Eating in table-service restaurants has been implicated as a risk factor for Escherichia coli O157:H7 infection. To explore this association and learn about the prevalence of risky ground beef preparation practices in restaurants, the Environmental Health Specialists Network (EHS-Net) assessed ground beef handling policies and practices in restaurants in California, Colorado, Connecticut, Georgia, Minnesota, New York, Oregon, and Tennessee. Eligible restaurants prepared and served hamburgers. EHS-Net specialists interviewed a restaurant employee with authority over the kitchen (defined as the manager) using a standard questionnaire about food safety policies, hamburger preparation policies, and use of irradiated ground beef. Interviews were followed by observations of ground beef preparation. Data from 385 restaurants were analyzed: 67% of the restaurants were independently owned and 33% were chain restaurants; 75% of the restaurants were sit down, 19% were quick service or fast food, and 6% were cafeteria or buffet restaurants. Eighty-one percent of restaurants reported determining doneness of hamburgers by one or more subjective measures, and 49% reported that they never measure the final cook temperatures of hamburgers. At least two risky ground beef handling practices were observed in 53% of restaurants. Only 1% of restaurants reported purchasing irradiated ground beef, and 29% were unfamiliar with irradiated ground beef. Differences in risky ground beef handling policies and practices were noted for type of restaurant ownership (independently owned versus chain) and type of food service style (sit down versus quick service or fast food). This study revealed the pervasiveness of risky ground beef handling policies and practices in restaurants and the need for educational campaigns targeting food workers and managers. These results highlight the importance of continued efforts to reduce the prevalence of E. coli O157:H7 in ground beef.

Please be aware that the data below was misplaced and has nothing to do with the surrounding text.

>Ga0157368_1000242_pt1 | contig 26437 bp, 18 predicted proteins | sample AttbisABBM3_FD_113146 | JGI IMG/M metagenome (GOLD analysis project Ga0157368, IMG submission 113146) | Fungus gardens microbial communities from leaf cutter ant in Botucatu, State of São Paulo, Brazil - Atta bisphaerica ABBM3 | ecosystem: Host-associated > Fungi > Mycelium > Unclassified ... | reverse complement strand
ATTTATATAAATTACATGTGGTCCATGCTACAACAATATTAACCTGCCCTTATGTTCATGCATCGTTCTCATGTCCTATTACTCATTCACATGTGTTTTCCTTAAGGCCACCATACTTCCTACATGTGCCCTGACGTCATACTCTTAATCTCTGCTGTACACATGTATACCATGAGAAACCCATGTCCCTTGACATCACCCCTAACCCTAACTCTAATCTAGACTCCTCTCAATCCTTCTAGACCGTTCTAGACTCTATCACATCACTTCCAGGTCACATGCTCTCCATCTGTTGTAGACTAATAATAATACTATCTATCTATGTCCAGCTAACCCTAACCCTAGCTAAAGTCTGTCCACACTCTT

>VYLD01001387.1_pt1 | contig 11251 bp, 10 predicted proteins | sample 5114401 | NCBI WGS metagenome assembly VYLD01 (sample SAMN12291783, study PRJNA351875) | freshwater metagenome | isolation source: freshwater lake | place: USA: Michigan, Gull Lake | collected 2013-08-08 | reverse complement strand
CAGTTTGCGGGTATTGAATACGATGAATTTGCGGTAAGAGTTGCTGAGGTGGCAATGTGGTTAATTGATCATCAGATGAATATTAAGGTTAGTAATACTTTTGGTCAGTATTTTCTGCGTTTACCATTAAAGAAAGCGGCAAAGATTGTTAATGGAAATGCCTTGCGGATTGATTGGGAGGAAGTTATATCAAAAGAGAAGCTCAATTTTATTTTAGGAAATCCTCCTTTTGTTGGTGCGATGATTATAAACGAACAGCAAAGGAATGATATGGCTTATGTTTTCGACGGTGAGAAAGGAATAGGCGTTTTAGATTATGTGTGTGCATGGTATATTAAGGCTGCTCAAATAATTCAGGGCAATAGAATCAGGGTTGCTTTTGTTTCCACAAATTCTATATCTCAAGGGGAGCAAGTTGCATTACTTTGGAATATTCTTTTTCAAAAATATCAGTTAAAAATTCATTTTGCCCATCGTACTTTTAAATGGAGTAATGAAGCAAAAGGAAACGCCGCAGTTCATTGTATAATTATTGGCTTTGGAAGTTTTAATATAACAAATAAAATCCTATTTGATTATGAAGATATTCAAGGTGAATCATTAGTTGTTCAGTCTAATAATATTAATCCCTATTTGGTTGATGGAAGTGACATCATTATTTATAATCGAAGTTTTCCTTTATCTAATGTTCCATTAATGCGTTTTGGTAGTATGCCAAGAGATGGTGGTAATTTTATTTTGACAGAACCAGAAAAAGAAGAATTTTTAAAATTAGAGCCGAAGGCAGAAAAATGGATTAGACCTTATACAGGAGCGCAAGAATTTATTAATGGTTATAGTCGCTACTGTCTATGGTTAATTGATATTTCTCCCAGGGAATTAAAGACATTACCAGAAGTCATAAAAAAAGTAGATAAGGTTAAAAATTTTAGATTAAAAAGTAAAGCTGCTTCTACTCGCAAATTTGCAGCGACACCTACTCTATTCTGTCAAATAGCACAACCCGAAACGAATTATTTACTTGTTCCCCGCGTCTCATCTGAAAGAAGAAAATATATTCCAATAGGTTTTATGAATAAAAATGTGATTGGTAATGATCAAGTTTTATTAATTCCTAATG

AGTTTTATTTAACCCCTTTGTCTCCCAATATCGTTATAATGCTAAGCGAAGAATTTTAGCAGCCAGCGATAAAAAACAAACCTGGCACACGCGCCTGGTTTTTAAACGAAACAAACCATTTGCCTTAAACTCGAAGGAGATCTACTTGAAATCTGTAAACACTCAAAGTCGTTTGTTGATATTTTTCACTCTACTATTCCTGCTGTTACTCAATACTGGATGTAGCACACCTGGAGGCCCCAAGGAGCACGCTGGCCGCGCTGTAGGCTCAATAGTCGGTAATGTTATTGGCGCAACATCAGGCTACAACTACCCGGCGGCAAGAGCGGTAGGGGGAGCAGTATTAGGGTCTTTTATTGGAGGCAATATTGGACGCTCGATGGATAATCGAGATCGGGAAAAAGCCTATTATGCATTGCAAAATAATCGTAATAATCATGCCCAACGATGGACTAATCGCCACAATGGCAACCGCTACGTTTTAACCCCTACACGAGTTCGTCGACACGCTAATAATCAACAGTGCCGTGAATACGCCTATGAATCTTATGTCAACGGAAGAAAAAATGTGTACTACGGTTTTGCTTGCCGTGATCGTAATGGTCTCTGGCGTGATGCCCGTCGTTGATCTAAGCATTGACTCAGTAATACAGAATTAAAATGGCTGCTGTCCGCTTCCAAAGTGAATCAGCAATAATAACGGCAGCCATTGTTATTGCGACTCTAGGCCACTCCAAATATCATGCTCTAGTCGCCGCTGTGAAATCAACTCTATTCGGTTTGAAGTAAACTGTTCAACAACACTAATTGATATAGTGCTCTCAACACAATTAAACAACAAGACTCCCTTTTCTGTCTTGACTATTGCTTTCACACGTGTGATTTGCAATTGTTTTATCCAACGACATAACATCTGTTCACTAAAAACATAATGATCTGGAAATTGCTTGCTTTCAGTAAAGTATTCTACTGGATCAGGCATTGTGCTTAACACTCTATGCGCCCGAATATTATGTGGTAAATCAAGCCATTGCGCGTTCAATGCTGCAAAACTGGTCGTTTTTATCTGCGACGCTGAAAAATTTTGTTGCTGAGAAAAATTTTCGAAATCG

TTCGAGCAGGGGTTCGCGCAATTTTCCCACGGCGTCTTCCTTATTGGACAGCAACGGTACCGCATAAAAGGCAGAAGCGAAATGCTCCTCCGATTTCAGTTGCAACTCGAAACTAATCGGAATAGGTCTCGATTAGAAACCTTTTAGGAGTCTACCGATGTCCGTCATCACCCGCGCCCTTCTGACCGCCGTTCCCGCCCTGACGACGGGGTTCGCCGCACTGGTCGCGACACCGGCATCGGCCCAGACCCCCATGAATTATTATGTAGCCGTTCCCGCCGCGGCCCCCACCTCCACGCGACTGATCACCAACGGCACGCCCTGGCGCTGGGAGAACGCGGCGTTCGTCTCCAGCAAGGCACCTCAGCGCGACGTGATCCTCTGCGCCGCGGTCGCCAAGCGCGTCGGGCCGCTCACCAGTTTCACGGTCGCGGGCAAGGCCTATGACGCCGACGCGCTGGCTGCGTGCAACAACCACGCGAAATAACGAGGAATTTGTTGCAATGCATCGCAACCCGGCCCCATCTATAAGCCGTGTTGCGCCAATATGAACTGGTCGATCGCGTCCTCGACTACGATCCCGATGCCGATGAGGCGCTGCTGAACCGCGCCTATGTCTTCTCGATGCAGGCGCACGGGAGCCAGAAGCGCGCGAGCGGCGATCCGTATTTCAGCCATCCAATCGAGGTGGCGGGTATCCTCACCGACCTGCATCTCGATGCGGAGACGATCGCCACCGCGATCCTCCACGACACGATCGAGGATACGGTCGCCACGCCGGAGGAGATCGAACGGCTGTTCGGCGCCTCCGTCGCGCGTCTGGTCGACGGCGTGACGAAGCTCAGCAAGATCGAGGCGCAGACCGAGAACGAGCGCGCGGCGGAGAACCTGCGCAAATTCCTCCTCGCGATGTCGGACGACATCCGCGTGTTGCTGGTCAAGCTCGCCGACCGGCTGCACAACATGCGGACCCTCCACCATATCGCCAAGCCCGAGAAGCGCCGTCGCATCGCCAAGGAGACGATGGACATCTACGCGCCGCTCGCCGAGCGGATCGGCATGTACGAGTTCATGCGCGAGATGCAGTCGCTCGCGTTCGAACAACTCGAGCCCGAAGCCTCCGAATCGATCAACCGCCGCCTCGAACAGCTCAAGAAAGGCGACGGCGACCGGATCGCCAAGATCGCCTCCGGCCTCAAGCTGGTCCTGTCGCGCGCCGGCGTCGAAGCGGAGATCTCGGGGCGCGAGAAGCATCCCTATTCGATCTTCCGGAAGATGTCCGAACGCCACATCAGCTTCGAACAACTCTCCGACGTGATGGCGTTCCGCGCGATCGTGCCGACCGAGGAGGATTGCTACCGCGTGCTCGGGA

"The infection by these bacteria in animals is usually asymptomatic, whereas these bacterial infections in humans usually show clinical symptoms of diarrhea and hemolytic uremic syndrome    . The human infection usually occurred when proper hygiene is not strictly implemented especially in many developing countries and human consumed undercooked food products   . "
[Show abstract][Hide abstract] ABSTRACT: We analyze the risk of contracting illness due to the consumption in the United States of hamburgers contaminated with enterohemorrhagic Escherichia coli (EHEC) of serogroup O157 produced from manufacturing beef imported from Australia. We have used a novel approach for estimating risk by using the prevalence and concentration estimates of E. coli O157 in lots of beef that were withdrawn from the export chain following detection of the pathogen. For the purpose of the present assessment an assumption was that no product is removed from the supply chain following testing. This, together with a number of additional conservative assumptions, leads to an overestimation of E. coli O157-associated illness attributable to the consumption of ground beef patties manufactured only from Australian beef. We predict 49.6 illnesses (95%: 0.0–148.6) from the 2.46 billion hamburgers made from 155,000 t of Australian manufacturing beef exported to the United States in 2012. All these illness were due to undercooking in the home and less than one illness is predicted from consumption of hamburgers cooked to a temperature of 68 °C in quick-service restaurants.
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